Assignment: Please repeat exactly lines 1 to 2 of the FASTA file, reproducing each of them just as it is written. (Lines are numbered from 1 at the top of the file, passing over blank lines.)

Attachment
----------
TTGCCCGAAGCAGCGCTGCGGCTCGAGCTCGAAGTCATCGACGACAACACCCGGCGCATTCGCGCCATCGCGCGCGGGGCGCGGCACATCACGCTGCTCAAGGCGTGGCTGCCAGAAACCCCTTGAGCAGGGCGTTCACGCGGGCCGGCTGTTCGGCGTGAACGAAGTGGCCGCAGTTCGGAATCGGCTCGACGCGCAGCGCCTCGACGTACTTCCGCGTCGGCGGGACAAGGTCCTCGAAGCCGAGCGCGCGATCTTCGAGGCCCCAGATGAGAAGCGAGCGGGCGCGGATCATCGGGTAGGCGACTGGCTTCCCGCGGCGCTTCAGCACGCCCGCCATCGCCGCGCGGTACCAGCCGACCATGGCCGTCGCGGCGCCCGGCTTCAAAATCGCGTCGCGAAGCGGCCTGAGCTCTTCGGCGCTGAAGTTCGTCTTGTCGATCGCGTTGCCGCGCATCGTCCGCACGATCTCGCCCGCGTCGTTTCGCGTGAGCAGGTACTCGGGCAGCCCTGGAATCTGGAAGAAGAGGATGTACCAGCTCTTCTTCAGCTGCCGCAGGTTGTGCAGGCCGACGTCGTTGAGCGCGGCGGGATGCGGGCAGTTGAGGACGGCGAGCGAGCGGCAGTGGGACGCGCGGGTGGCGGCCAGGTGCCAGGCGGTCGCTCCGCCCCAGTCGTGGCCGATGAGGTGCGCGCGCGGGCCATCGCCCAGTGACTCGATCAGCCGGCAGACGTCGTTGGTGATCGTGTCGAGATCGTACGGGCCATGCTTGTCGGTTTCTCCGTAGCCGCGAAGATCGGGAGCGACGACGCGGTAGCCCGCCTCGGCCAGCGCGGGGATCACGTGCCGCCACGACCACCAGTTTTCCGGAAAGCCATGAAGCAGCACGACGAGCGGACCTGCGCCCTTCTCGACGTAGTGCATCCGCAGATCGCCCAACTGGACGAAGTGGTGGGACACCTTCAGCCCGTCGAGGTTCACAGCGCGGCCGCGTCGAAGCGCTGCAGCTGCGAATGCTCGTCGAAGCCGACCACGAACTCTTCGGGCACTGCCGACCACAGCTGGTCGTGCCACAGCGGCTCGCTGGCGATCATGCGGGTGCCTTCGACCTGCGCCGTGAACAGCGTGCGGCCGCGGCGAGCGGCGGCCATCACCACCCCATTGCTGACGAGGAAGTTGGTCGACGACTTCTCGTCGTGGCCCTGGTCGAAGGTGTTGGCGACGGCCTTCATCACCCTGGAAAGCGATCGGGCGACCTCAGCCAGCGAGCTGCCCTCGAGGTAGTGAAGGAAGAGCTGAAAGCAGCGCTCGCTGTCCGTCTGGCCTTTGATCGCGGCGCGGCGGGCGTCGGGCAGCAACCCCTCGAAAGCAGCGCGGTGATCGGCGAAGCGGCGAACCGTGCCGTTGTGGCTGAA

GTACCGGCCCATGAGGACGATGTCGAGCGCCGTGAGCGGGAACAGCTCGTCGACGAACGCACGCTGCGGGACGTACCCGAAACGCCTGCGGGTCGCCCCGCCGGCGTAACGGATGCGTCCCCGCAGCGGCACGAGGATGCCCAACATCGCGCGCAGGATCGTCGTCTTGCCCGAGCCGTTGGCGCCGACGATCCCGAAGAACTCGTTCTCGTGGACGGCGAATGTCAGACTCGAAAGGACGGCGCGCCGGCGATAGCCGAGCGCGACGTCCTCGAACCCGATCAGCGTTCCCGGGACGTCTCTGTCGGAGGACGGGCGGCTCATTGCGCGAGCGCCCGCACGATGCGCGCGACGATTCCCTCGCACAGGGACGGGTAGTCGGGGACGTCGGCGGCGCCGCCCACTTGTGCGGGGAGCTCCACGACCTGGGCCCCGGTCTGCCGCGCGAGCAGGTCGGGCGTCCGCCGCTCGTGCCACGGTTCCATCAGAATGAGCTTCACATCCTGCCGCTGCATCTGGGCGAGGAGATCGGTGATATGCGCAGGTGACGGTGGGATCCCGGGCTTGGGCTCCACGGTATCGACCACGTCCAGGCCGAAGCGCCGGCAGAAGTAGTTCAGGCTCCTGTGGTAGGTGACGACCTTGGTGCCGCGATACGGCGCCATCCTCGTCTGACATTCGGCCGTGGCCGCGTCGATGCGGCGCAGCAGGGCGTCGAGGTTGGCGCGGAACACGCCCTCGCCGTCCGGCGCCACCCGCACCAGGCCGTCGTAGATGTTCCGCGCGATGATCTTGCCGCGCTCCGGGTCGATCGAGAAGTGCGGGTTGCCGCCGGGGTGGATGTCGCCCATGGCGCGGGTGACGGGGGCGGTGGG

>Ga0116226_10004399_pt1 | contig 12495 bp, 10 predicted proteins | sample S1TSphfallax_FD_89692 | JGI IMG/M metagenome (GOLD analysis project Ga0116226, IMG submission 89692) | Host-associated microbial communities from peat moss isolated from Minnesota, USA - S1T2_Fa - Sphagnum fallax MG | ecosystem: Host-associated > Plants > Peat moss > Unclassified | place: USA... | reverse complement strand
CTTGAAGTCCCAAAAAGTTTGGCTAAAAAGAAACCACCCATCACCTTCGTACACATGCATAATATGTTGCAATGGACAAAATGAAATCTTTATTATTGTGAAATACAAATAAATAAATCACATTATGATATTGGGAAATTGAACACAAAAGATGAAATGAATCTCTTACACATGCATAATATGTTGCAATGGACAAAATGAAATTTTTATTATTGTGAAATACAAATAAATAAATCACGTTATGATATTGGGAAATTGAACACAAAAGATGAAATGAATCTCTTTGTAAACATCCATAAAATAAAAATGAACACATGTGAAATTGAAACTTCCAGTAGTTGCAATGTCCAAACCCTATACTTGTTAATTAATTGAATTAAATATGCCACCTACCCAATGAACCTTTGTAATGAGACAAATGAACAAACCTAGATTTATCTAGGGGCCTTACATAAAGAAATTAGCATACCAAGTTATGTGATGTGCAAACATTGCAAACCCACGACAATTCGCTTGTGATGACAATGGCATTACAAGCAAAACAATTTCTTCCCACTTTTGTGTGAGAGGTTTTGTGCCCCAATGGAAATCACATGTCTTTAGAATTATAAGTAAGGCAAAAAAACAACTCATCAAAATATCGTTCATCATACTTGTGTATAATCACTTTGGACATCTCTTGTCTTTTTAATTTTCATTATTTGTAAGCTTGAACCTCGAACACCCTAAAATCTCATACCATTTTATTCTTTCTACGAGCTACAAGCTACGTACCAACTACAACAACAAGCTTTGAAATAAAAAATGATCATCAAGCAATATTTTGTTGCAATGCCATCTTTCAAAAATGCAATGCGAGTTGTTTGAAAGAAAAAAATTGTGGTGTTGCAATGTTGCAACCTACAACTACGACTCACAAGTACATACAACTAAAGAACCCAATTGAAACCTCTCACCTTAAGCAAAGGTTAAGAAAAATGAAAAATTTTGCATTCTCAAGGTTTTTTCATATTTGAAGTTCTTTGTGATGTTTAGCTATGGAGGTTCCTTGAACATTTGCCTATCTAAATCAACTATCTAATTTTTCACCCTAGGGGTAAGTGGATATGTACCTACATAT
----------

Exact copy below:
TTGCCCGAAGCAGCGCTGCGGCTCGAGCTCGAAGTCATCGACGACAACACCCGGCGCATTCGCGCCATCGCGCGCGGGGCGCGGCACATCACGCTGCTCAAGGCGTGGCTGCCAGAAACCCCTTGAGCAGGGCGTTCACGCGGGCCGGCTGTTCGGCGTGAACGAAGTGGCCGCAGTTCGGAATCGGCTCGACGCGCAGCGCCTCGACGTACTTCCGCGTCGGCGGGACAAGGTCCTCGAAGCCGAGCGCGCGATCTTCGAGGCCCCAGATGAGAAGCGAGCGGGCGCGGATCATCGGGTAGGCGACTGGCTTCCCGCGGCGCTTCAGCACGCCCGCCATCGCCGCGCGGTACCAGCCGACCATGGCCGTCGCGGCGCCCGGCTTCAAAATCGCGTCGCGAAGCGGCCTGAGCTCTTCGGCGCTGAAGTTCGTCTTGTCGATCGCGTTGCCGCGCATCGTCCGCACGATCTCGCCCGCGTCGTTTCGCGTGAGCAGGTACTCGGGCAGCCCTGGAATCTGGAAGAAGAGGATGTACCAGCTCTTCTTCAGCTGCCGCAGGTTGTGCAGGCCGACGTCGTTGAGCGCGGCGGGATGCGGGCAGTTGAGGACGGCGAGCGAGCGGCAGTGGGACGCGCGGGTGGCGGCCAGGTGCCAGGCGGTCGCTCCGCCCCAGTCGTGGCCGATGAGGTGCGCGCGCGGGCCATCGCCCAGTGACTCGATCAGCCGGCAGACGTCGTTGGTGATCGTGTCGAGATCGTACGGGCCATGCTTGTCGGTTTCTCCGTAGCCGCGAAGATCGGGAGCGACGACGCGGTAGCCCGCCTCGGCCAGCGCGGGGATCACGTGCCGCCACGACCACCAGTTTTCCGGAAAGCCATGAAGCAGCACGACGAGCGGACCTGCGCCCTTCTCGACGTAGTGCATCCGCAGATCGCCCAACTGGACGAAGTGGTGGGACACCTTCAGCCCGTCGAGGTTCACAGCGCGGCCGCGTCGAAGCGCTGCAGCTGCGAATGCTCGTCGAAGCCGACCACGAACTCTTCGGGCACTGCCGACCACAGCTGGTCGTGCCACAGCGGCTCGCTGGCGATCATGCGGGTGCCTTCGACCTGCGCCGTGAACAGCGTGCGGCCGCGGCGAGCGGCGGCCATCACCACCCCATTGCTGACGAGGAAGTTGGTCGACGACTTCTCGTCGTGGCCCTGGTCGAAGGTGTTGGCGACGGCCTTCATCACCCTGGAAAGCGATCGGGCGACCTCAGCCAGCGAGCTGCCCTCGAGGTAGTGAAGGAAGAGCTGAAAGCAGCGCTCGCTGTCCGTCTGGCCTTTGATCGCGGCGCGGCGGGCGTCGGGCAGCAACCCCTCGAAAGCAGCGCGGTGATCGGCGAAGCGGCGAACCGTGCCGTTGTGGCTGAA

GTACCGGCCCATGAGGACGATGTCGAGCGCCGTGAGCGGGAACAGCTCGTCGACGAACGCACGCTGCGGGACGTACCCGAAACGCCTGCGGGTCGCCCCGCCGGCGTAACGGATGCGTCCCCGCAGCGGCACGAGGATGCCCAACATCGCGCGCAGGATCGTCGTCTTGCCCGAGCCGTTGGCGCCGACGATCCCGAAGAACTCGTTCTCGTGGACGGCGAATGTCAGACTCGAAAGGACGGCGCGCCGGCGATAGCCGAGCGCGACGTCCTCGAACCCGATCAGCGTTCCCGGGACGTCTCTGTCGGAGGACGGGCGGCTCATTGCGCGAGCGCCCGCACGATGCGCGCGACGATTCCCTCGCACAGGGACGGGTAGTCGGGGACGTCGGCGGCGCCGCCCACTTGTGCGGGGAGCTCCACGACCTGGGCCCCGGTCTGCCGCGCGAGCAGGTCGGGCGTCCGCCGCTCGTGCCACGGTTCCATCAGAATGAGCTTCACATCCTGCCGCTGCATCTGGGCGAGGAGATCGGTGATATGCGCAGGTGACGGTGGGATCCCGGGCTTGGGCTCCACGGTATCGACCACGTCCAGGCCGAAGCGCCGGCAGAAGTAGTTCAGGCTCCTGTGGTAGGTGACGACCTTGGTGCCGCGATACGGCGCCATCCTCGTCTGACATTCGGCCGTGGCCGCGTCGATGCGGCGCAGCAGGGCGTCGAGGTTGGCGCGGAACACGCCCTCGCCGTCCGGCGCCACCCGCACCAGGCCGTCGTAGATGTTCCGCGCGATGATCTTGCCGCGCTCCGGGTCGATCGAGAAGTGCGGGTTGCCGCCGGGGTGGATGTCGCCCATGGCGCGGGTGACGGGGGCGGTGGG